A fucking idiot who doesn’t understand the basic fact that larger economies get better trade deals – for the blindingly obvious reason that partners are giving themselves a bigger market to sell into. And thus the EU – whose economy is 8 times the size of the UK – will always be offered a better deal by everyone. A fucking idiot who refuses to acknowledge that everyone in the world can see us coming – everyone knows how desperate we are, everyone will drive a very very hard bargain.

      This country’s future is being trashed by the delusions and lies of fucking idiots like Deadwood. Shame on you, you stupid, lying dogmatist.

      • Budgie

        Nothing in your foul-mouthed rant is a reason to give up our independence. You give no factual reasons why we cannot trade under WTO rules and make our own trade deals with any other non-EU country after leaving the EU.

        The UK already exports about 50% more to the rest of the world than we do to the EU, despite the EU being on our doorstep, and despite being restricted by EU membership. Only about 10% of UK GDP consists of exports to the EU. The other c90% is rather more important. Grow up and stop having teenage tantrums.

      • agdpa

        Perhaps you should consider starting some long-term psychotherapy. You strike me as being very disturbed and irrational.

        • bobsworth

          You’re a fucking twat, so you wouldn’t know which way’s up mate.

      • timbo_21
    • Andrew Mitchell

      Great Britain, thank you for your post, its good to hear someone in business that thinks Brexit will be a good thing not as the remoaners would have us believe a nightmare, I’m sick to death of the BBC and Channel 4 constantly telling people that Brexit is going to be bad, people should look back at what the exact same people said about adopting the euro, then all their doom & gloom stories before the referendum, such as the stock market would crash, as would the housing market, inward investment would end, we would go into recession, 500,000 job loses in the days after a leave vote going onto 3 million, all this and more, all wrong! The EU has to date, never been able to solve any issue its been faced with, mass migration that started 7 yrs ago, today the same, the euro a problem when born and a problem today, the list goes on, finally, the EU has been unable to have its own financial accounts signed off for 22yrs on the bounce, if they say we owe them more than £2.50 I’d want to see proof!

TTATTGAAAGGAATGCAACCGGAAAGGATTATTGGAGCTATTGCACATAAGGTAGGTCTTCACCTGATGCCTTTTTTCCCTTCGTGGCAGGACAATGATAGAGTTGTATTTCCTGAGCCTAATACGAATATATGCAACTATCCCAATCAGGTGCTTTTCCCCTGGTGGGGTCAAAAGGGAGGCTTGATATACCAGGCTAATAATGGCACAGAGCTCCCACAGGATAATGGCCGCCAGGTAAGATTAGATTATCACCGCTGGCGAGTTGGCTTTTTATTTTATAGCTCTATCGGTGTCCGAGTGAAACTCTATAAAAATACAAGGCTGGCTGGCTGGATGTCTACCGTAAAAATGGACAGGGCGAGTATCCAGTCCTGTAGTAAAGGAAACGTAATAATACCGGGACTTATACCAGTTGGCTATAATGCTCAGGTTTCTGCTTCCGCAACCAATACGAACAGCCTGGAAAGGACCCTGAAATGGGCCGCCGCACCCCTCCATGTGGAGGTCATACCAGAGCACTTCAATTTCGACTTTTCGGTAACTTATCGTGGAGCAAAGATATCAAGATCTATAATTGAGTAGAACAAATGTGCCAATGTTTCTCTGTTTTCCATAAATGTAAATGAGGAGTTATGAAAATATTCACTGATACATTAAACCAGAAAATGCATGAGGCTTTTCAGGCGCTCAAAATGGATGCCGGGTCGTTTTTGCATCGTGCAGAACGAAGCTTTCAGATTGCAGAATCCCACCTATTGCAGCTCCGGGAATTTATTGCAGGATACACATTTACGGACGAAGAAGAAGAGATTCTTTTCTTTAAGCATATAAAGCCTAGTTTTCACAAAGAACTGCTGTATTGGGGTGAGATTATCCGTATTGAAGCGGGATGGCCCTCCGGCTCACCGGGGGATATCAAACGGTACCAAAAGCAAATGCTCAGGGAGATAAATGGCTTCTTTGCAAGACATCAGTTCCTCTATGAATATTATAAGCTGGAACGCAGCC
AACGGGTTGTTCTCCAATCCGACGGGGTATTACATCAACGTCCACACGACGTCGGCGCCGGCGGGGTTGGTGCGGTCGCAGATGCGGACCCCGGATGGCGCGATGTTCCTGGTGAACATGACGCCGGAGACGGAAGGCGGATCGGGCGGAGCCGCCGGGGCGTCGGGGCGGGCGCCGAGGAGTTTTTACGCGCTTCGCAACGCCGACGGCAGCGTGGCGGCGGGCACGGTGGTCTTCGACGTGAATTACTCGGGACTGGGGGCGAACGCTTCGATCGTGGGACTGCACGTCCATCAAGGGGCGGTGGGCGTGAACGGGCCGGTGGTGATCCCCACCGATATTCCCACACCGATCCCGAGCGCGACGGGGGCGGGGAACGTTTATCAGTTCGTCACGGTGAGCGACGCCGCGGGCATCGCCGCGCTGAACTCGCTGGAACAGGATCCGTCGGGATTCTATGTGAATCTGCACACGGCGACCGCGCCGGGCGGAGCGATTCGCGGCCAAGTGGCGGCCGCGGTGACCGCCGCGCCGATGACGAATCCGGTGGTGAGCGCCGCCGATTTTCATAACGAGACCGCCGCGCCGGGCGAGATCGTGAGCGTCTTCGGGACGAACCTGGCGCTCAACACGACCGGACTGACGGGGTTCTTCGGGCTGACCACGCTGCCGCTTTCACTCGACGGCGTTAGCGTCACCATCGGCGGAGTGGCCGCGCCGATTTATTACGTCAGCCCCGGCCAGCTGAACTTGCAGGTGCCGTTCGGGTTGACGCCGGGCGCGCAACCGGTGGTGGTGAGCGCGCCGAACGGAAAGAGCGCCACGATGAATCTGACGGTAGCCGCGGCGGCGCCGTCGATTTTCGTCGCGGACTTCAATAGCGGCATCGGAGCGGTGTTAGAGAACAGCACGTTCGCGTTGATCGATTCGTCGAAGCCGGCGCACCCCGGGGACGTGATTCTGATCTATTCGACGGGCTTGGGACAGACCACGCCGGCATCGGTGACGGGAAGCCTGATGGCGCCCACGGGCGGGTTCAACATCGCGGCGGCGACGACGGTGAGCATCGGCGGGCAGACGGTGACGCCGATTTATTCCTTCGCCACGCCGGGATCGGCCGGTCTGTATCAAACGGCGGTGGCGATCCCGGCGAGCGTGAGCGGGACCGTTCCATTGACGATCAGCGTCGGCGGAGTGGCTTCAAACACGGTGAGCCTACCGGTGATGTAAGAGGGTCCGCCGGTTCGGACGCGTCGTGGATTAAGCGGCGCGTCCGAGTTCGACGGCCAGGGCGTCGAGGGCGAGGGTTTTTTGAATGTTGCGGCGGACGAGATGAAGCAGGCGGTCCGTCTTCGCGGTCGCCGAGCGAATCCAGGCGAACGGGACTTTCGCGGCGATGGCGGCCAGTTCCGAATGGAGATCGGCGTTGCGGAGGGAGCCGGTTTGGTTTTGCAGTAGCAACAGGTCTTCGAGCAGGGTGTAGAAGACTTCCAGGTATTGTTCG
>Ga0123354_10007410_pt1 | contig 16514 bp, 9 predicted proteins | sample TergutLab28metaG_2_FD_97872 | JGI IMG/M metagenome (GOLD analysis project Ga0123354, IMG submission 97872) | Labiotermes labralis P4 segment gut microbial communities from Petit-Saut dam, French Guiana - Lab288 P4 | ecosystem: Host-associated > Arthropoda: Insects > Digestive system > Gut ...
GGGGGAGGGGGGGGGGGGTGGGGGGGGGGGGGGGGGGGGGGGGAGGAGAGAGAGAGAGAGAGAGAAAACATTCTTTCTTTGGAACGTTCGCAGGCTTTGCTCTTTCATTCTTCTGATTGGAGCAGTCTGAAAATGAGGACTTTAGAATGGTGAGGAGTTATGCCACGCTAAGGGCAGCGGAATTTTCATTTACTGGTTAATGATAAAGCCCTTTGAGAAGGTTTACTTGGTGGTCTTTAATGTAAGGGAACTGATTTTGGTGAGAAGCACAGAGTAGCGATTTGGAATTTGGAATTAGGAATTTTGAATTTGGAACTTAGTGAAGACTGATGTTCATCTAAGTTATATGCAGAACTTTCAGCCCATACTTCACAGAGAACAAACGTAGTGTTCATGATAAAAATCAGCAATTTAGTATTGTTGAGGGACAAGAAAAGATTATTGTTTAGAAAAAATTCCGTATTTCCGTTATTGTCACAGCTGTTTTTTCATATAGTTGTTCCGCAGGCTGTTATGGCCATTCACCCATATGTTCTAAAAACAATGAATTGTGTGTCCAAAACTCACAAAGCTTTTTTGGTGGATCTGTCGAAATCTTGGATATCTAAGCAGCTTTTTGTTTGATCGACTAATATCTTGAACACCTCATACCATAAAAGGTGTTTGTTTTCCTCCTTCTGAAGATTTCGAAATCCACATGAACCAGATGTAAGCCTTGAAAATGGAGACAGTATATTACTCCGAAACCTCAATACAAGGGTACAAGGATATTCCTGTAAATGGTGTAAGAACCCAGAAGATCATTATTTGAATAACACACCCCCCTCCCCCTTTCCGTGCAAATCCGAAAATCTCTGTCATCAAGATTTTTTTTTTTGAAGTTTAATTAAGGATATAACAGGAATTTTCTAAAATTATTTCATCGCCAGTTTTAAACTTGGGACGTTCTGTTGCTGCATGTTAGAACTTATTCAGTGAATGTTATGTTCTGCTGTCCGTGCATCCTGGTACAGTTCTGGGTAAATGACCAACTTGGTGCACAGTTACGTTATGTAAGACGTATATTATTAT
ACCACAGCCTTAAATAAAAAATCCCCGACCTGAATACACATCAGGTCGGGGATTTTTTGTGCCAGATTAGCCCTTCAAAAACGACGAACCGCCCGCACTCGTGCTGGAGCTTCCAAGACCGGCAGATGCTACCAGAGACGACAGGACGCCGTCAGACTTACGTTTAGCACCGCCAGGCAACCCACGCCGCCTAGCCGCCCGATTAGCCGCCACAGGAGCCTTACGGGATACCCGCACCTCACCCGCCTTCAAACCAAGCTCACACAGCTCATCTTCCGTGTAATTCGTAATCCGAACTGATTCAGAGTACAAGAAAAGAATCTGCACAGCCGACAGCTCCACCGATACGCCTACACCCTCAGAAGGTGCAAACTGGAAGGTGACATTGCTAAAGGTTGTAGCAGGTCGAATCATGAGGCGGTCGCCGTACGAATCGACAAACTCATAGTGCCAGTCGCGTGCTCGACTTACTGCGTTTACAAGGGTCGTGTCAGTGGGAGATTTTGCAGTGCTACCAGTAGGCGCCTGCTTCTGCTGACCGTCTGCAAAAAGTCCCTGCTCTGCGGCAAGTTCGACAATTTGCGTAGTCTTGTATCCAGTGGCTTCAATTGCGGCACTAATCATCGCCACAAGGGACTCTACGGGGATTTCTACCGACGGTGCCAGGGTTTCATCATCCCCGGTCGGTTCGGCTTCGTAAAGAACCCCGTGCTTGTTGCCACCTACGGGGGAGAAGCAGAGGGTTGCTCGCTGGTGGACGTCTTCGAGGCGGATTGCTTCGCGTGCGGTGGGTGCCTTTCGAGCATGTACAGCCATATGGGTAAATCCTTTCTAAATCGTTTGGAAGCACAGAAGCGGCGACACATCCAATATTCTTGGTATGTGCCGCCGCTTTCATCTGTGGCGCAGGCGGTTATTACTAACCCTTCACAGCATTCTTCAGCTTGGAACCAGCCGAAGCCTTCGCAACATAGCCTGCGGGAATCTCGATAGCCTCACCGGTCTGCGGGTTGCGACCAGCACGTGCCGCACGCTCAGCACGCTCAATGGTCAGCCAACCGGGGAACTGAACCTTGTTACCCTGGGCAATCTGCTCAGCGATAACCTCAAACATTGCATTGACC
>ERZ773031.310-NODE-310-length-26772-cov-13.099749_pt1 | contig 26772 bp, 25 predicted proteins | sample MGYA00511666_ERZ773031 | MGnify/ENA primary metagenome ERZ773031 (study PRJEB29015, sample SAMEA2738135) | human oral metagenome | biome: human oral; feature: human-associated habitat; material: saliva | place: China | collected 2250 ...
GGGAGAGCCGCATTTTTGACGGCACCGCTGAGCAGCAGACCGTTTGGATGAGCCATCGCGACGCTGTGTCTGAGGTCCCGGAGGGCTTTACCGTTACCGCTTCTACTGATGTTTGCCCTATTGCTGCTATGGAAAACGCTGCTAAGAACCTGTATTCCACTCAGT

• Derek

      The result of Brexit is unknown. Companies are already decisions to minimise the risks to their company whatever the outcome.

      • Great Briton

        Thank you for your comment Derek but either English is not your first language or you missed some important words out.

        John Redwood is entirely correct. My company imports from various companies around Europe, but mostly Germany. We have not even had a single conversation with any of them about Brexit because I am pretty sure they don’t want to put any barriers to trade in our way.

        Joe Public doesn’t really understand what a closed shop the EU is and how much it actually costs us to be a member in terms of tariffs that they impose to keep cheaper goods out. If they did understand, nobody would vote to stay in.

        At some point we will reach a tipping point where the Remainers will realise it’s game over and all opposition will disappear.

        In a few years time, the lying politicians will be saying they never wanted to stay in the EU, even though there are recorded interviews of them saying the opposite (think Nick Clegg)

        • Derek

          Jaguar Land Rover say their most important market is the EU. JLR will open a factory in Slovakia in 2018. This reduces their risks whatever any final Brexit agreement. Other companies will be mitigating risks in a similar manner. Trump and the EU both stress the importance of manufacturing inside their states. Globalisation is on the back foot nowadays. It’s not the job of private companies to put barriers in the way of trade. That role belongs to purely to politicians.and bureaucrats. In the case of the EU the Commission will be our negotiating enemy.